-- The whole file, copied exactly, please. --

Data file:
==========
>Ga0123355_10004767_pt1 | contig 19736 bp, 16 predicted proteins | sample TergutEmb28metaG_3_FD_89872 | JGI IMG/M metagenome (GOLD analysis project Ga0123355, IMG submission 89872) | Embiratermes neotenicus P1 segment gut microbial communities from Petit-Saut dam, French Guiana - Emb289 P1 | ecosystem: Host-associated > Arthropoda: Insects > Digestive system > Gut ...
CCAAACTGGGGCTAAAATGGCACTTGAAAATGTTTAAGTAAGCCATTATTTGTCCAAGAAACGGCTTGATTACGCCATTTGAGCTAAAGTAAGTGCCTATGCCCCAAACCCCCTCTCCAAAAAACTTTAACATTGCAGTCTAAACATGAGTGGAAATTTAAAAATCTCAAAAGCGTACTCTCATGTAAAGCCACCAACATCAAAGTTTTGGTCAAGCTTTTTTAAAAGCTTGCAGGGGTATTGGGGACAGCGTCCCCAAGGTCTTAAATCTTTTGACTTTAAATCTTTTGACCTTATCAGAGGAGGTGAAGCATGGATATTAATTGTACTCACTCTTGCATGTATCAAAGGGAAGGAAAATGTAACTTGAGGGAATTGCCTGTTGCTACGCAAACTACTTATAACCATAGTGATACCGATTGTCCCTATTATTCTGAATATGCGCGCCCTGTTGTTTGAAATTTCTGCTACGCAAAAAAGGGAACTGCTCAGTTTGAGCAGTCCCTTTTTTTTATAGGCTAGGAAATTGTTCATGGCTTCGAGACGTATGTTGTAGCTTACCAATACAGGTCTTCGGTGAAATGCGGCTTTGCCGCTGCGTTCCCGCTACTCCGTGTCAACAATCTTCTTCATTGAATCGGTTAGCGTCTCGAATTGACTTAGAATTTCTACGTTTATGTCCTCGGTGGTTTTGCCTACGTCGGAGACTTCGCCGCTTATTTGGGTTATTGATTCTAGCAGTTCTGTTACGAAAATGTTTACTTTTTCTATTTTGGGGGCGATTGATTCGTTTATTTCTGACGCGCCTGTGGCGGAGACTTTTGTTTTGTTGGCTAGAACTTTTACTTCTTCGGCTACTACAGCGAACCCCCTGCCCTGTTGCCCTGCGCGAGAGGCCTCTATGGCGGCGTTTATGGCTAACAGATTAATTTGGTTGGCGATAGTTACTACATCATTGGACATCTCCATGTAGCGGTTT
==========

>Ga0123355_10004767_pt1 | contig 19736 bp, 16 predicted proteins | sample TergutEmb28metaG_3_FD_89872 | JGI IMG/M metagenome (GOLD analysis project Ga0123355, IMG submission 89872) | Embiratermes neotenicus P1 segment gut microbial communities from Petit-Saut dam, French Guiana - Emb289 P1 | ecosystem: Host-associated > Arthropoda: Insects > Digestive system > Gut ...
CCAAACTGGGGCTAAAATGGCACTTGAAAATGTTTAAGTAAGCCATTATTTGTCCAAGAAACGGCTTGATTACGCCATTTGAGCTAAAGTAAGTGCCTATGCCCCAAACCCCCTCTCCAAAAAACTTTAACATTGCAGTCTAAACATGAGTGGAAATTTAAAAATCTCAAAAGCGTACTCTCATGTAAAGCCACCAACATCAAAGTTTTGGTCAAGCTTTTTTAAAAGCTTGCAGGGGTATTGGGGACAGCGTCCCCAAGGTCTTAAATCTTTTGACTTTAAATCTTTTGACCTTATCAGAGGAGGTGAAGCATGGATATTAATTGTACTCACTCTTGCATGTATCAAAGGGAAGGAAAATGTAACTTGAGGGAATTGCCTGTTGCTACGCAAACTACTTATAACCATAGTGATACCGATTGTCCCTATTATTCTGAATATGCGCGCCCTGTTGTTTGAAATTTCTGCTACGCAAAAAAGGGAACTGCTCAGTTTGAGCAGTCCCTTTTTTTTATAGGCTAGGAAATTGTTCATGGCTTCGAGACGTATGTTGTAGCTTACCAATACAGGTCTTCGGTGAAATGCGGCTTTGCCGCTGCGTTCCCGCTACTCCGTGTCAACAATCTTCTTCATTGAATCGGTTAGCGTCTCGAATTGACTTAGAATTTCTACGTTTATGTCCTCGGTGGTTTTGCCTACGTCGGAGACTTCGCCGCTTATTTGGGTTATTGATTCTAGCAGTTCTGTTACGAAAATGTTTACTTTTTCTATTTTGGGGGCGATTGATTCGTTTATTTCTGACGCGCCTGTGGCGGAGACTTTTGTTTTGTTGGCTAGAACTTTTACTTCTTCGGCTACTACAGCGAACCCCCTGCCCTGTTGCCCTGCGCGAGAGGCCTCTATGGCGGCGTTTATGGCTAACAGATTAATTTGGTTGGCGATAGTTACTACATCATTGGACATCTCCATGTAGCGGTTT